Major U.S. companies, including Meta and JPMorgan Chase, on Friday said they will cover travel costs for employees who seek legal abortions outside their home state after the Supreme Court released a ruling that overturned Roe v. Wade.
Several corporations in recent weeks, including Amazon and Starbucks, had announced expanded health benefits to pay for travel fees incurred by workers seeking an abortion if the procedure is unavailable near where they live.
JPMorgan Chase, one of the nation's largest banks, informed U.S. employees that it will cover the costs of travel for those seeking an abortion who cannot access the procedure legally in their home state, according to a memo sent to employees on June 1 and obtained by ABC News.
The company will begin covering the travel next month, according to a company web page that details the policy. The JPMorgan Chase memo was first reported by CNBC.
A spokesperson for Meta, the parent company of Facebook, confirmed to ABC News that it plans to offer similar coverage of travel expenses for some employees seeking abortion.
"We intend to offer travel expense reimbursements, to the extent permitted by law, for employees who will need them to access out-of-state health care and reproductive services," a spokesperson said. "We are in the process of assessing how best to do so given the legal complexities involved."
Tesla, Citigroup, Apple and Salesforce are among the additional companies that in recent weeks expanded abortion coverage for employees to include costs for travel when necessary.
Meanwhile, rideshare companies Lyft and Uber have vowed to provide legal support for drivers if they face lawsuits for driving passengers to get an abortion.
"We believe access to healthcare is essential and transportation should never be a barrier to that access," a Lyft spokesperson told ABC News in a statement on Friday after the ruling. "This decision will hurt millions of women by taking away access to safe, and private reproductive healthcare services."
Lauren Hobart, the president and CEO of retailer Dick's Sporting Goods, said on Friday that the company will provide up to $4,000 to cover the cost of travel for employees — as well as their spouses or dependents — who must travel out of state for an abortion. The company refers to its employees as teammates.
"We recognize people feel passionately about this topic — and that there are teammates and athletes who will not agree with this decision," Hobart said in a statement. "However, we also recognize that decisions involving health and families are deeply personal and made with thoughtful consideration."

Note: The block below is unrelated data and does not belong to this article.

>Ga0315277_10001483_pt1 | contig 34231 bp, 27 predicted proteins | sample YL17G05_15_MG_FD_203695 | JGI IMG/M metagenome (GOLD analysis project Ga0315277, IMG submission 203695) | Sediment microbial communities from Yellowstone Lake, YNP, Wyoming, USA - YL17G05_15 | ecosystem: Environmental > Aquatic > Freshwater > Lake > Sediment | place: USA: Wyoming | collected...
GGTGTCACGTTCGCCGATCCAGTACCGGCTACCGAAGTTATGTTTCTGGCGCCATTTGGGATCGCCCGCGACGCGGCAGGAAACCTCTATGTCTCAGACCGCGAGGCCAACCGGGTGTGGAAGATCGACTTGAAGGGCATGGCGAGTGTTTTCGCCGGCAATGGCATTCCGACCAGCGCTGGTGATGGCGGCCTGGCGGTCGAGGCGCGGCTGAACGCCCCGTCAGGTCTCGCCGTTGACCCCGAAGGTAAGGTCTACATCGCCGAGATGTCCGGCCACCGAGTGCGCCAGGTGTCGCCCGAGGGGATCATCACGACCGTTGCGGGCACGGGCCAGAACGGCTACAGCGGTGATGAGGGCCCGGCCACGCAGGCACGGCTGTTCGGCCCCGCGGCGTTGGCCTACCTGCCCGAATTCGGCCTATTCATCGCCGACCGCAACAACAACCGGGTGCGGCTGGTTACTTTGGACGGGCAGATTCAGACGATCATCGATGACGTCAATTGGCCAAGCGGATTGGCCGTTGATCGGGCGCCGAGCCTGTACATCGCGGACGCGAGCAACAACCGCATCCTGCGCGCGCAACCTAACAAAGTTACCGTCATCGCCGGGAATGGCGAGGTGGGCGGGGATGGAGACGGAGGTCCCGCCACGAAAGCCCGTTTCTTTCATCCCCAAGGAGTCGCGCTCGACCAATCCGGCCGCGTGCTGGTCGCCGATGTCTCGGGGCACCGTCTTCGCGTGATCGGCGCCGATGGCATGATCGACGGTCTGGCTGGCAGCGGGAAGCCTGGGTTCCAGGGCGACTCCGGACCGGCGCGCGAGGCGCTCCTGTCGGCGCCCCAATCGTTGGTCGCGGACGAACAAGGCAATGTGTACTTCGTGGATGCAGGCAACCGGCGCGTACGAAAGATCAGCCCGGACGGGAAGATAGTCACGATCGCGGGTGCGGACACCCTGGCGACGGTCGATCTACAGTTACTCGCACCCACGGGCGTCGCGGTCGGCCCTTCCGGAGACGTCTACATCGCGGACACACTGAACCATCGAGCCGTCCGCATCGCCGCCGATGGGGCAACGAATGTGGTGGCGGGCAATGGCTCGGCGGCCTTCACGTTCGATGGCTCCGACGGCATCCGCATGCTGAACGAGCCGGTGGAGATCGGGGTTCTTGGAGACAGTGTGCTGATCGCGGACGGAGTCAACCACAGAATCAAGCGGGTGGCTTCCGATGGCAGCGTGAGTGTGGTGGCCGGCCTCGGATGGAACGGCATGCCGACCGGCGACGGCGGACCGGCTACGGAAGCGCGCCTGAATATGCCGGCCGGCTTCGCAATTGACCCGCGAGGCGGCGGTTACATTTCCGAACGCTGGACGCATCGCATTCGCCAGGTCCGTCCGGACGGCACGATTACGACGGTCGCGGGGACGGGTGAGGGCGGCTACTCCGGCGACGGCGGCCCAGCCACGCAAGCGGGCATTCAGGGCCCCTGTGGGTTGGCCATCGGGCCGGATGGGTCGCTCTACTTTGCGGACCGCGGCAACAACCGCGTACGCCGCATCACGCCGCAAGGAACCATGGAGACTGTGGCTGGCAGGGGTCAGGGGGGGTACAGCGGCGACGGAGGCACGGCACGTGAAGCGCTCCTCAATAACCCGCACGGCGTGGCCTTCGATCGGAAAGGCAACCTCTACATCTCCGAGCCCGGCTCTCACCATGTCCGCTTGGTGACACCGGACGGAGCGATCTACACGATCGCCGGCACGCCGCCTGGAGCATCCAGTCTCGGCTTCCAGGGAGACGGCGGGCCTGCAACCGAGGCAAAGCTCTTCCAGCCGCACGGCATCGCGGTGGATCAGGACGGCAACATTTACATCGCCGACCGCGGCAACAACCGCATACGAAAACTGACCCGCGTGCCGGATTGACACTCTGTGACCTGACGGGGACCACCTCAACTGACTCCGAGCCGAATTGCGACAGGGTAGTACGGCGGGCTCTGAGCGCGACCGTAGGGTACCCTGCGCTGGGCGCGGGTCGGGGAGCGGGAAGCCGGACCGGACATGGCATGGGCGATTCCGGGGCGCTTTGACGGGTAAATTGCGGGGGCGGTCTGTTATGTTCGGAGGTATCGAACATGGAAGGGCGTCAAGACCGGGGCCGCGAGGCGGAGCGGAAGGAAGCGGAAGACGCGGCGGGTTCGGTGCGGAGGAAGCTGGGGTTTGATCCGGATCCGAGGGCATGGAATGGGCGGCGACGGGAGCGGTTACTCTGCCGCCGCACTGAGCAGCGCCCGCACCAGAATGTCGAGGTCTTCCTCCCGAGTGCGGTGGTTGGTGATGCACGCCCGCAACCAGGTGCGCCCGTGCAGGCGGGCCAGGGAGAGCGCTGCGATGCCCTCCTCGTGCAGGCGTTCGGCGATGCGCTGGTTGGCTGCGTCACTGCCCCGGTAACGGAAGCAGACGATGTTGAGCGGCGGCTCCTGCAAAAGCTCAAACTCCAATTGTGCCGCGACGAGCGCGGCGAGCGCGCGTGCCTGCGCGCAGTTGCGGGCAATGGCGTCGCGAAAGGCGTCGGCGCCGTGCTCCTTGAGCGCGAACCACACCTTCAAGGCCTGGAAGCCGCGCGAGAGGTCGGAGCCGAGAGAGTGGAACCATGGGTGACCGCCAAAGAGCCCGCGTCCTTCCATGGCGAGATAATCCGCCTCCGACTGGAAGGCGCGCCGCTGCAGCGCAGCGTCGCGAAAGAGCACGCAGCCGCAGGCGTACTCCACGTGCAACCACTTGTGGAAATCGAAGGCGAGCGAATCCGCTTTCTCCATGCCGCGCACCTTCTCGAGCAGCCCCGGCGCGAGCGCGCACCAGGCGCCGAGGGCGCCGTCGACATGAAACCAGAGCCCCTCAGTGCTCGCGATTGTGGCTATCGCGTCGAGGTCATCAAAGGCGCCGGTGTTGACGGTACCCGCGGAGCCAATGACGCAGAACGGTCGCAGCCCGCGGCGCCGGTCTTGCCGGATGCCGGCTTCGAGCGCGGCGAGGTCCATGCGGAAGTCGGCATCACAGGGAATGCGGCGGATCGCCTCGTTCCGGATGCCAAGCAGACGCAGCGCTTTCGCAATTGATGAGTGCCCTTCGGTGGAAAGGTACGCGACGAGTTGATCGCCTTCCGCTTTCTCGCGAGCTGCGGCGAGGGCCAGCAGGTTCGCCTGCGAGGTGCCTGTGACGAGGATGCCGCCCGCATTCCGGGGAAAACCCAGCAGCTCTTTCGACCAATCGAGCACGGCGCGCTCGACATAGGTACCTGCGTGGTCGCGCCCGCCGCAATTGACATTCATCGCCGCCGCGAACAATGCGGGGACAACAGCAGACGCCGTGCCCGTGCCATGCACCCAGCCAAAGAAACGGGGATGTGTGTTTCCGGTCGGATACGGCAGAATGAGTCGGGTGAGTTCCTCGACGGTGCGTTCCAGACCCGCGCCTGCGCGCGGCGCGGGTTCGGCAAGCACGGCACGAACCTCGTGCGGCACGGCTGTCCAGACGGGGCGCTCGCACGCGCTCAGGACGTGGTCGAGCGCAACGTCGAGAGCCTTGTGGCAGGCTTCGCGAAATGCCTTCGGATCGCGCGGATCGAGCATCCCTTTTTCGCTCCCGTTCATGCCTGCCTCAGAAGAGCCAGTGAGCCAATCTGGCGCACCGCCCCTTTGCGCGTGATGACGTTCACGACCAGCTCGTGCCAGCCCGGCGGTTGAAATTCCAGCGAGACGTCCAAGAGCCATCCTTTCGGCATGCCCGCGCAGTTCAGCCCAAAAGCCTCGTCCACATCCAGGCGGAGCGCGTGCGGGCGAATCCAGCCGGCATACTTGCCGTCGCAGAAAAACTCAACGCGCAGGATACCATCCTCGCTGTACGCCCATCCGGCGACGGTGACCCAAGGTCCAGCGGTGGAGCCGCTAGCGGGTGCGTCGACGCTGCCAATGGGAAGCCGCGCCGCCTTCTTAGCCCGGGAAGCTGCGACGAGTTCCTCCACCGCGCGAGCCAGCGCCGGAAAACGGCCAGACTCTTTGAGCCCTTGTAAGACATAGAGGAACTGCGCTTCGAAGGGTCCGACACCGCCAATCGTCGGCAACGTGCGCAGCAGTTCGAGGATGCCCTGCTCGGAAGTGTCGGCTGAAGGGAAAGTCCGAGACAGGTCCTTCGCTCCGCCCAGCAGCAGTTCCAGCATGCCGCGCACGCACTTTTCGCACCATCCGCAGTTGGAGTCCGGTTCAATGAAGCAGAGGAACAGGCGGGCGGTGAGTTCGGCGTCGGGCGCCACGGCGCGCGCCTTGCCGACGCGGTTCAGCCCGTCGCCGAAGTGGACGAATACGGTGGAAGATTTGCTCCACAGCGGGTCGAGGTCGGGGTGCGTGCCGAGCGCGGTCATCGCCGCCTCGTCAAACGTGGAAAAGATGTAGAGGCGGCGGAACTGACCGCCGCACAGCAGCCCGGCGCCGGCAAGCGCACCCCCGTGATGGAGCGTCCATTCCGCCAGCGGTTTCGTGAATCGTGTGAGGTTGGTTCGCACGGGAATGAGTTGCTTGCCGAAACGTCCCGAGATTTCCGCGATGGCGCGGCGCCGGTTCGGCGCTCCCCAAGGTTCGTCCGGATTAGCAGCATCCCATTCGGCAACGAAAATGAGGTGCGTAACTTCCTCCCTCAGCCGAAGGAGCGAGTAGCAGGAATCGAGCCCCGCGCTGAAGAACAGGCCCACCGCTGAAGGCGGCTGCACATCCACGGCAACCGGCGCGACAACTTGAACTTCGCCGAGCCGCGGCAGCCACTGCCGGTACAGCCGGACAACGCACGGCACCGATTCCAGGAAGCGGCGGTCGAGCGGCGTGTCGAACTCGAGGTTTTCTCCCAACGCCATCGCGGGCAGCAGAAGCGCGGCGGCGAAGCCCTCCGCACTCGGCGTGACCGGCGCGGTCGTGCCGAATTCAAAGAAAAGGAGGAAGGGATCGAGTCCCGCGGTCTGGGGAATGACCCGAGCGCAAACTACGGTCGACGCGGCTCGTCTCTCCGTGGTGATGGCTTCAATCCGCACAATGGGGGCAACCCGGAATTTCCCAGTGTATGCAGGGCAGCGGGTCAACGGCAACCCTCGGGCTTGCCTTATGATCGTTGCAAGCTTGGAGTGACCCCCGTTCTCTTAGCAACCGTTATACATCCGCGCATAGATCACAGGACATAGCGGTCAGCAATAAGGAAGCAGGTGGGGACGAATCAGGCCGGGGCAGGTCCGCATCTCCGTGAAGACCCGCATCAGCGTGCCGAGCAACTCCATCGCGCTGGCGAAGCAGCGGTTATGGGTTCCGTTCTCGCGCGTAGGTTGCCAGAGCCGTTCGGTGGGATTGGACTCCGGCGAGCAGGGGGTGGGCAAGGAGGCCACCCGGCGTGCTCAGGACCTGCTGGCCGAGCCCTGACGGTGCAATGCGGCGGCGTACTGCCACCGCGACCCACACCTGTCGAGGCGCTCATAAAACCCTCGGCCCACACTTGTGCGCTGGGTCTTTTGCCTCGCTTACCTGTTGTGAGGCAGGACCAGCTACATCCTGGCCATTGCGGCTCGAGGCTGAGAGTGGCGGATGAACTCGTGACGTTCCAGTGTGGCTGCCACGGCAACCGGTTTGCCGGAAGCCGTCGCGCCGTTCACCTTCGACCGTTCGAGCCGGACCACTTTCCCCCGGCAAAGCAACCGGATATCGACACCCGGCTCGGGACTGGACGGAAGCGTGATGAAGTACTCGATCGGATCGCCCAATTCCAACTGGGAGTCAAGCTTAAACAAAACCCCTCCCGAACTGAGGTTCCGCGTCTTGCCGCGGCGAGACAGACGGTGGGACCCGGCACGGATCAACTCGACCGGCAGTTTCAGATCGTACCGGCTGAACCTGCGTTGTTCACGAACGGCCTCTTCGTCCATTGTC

On Friday morning, the Supreme Court released a 5-4 vote that struck down Roe v. Wade, a 1973 decision that guaranteed a constitutional right to an abortion. In the opinion, Justice Samuel Alito called Roe "egregiously wrong from the start."
Some business leaders on Friday criticized the Supreme Court ruling and called on their peers to do the same.
Jeremy Stoppelman -- the co-founder and CEO of Yelp, which recently announced it will cover the travel expenses for employees seeking abortions -- on Friday slammed the decision.
"This ruling puts women's health in jeopardy, denies them their human rights, and threatens to dismantle the progress we've made toward gender equality in the workplace since Roe," Stoppelman said in a statement shared with ABC News.
"Business leaders must step up to support the health and safety of their employees by speaking out against the wave of abortion bans that will be triggered as a result of this decision, and call on Congress to codify Roe into law," he added.
Ellevest CEO Sallie Krawcheck, whose company makes an investing app targeted to women, said the ruling carries negative economic implications in addition to its effects on gender equity.
"As CEO of a financial company built for women, by women — with a team of more than 80% women employees — I know the importance of being able to take control of our money, our choices, and our futures," Krawcheck said on Twitter.
"Reproductive health care access is a human rights issue, but as we've seen time and time again, that doesn't seem like it's enough to sway certain people with the power to uphold that right," she added. "How about this: Reproductive rights affect all of us — because it affects our economy."
The Supreme Court ruling comprises an attack on reproductive rights, said Roger Lynch, CEO of Conde Nast, which on Friday told employees it would bolster health coverage to include travel expenses for those seeking an abortion.
"Today, the U.S. Supreme Court overturned the constitutional right to abortion, allowing individual states to more aggressively regulate or ban the procedure altogether," he said in the memo to employees. "It is a crushing blow to reproductive rights that have been protected for nearly half a century."